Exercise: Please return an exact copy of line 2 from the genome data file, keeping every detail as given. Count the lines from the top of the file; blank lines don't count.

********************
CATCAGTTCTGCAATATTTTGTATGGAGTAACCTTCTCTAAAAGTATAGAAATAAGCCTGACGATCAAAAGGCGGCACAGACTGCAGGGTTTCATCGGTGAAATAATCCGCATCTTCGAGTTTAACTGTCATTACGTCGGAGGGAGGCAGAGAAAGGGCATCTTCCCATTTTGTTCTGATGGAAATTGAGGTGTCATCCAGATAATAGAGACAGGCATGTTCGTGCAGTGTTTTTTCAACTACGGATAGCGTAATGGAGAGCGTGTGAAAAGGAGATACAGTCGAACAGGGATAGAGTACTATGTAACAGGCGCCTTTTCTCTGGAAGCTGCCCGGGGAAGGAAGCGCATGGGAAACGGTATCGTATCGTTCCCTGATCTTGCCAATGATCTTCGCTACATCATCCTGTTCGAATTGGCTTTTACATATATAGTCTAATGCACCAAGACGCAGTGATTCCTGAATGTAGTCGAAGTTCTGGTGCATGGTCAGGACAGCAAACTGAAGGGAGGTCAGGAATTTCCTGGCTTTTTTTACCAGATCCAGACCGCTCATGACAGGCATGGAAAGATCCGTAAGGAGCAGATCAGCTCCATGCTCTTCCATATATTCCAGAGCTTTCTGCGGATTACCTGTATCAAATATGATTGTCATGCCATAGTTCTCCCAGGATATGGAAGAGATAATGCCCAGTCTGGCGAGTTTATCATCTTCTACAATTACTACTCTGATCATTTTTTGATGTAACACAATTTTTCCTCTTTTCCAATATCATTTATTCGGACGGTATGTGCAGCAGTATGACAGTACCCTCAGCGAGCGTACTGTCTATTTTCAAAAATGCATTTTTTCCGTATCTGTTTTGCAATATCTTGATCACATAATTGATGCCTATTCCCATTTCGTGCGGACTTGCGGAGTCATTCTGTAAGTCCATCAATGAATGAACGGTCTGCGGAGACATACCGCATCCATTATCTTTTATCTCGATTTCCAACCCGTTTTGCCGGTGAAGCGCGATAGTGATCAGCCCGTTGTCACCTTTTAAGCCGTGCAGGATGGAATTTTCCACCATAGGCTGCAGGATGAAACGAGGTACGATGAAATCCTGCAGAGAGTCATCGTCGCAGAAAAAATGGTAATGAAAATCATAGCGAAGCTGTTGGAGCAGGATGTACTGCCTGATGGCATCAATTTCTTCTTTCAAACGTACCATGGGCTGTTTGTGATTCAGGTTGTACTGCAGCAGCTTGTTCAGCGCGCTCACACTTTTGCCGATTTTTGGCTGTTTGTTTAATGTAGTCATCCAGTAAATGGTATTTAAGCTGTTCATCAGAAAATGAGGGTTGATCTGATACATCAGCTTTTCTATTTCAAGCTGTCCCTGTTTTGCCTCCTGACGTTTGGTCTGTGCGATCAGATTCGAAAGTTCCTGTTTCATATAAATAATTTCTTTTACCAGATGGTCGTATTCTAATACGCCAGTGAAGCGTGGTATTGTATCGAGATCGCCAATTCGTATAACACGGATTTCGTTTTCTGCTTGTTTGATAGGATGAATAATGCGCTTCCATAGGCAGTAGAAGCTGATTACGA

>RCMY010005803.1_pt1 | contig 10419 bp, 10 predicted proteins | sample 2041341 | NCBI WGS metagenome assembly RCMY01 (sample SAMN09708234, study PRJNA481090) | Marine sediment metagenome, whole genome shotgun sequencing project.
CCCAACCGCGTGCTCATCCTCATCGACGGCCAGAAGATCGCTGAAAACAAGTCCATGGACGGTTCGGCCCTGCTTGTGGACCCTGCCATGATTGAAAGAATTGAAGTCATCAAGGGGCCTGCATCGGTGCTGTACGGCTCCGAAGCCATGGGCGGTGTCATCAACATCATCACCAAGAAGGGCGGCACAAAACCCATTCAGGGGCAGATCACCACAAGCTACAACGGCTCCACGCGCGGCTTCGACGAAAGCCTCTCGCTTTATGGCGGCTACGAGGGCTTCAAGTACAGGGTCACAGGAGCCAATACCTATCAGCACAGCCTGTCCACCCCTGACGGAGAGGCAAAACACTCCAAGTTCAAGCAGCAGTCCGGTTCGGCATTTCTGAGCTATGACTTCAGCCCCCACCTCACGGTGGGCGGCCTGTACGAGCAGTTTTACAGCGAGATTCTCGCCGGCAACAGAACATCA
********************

>RCMY010005803.1_pt1 | contig 10419 bp, 10 predicted proteins | sample 2041341 | NCBI WGS metagenome assembly RCMY01 (sample SAMN09708234, study PRJNA481090) | Marine sediment metagenome, whole genome shotgun sequencing project.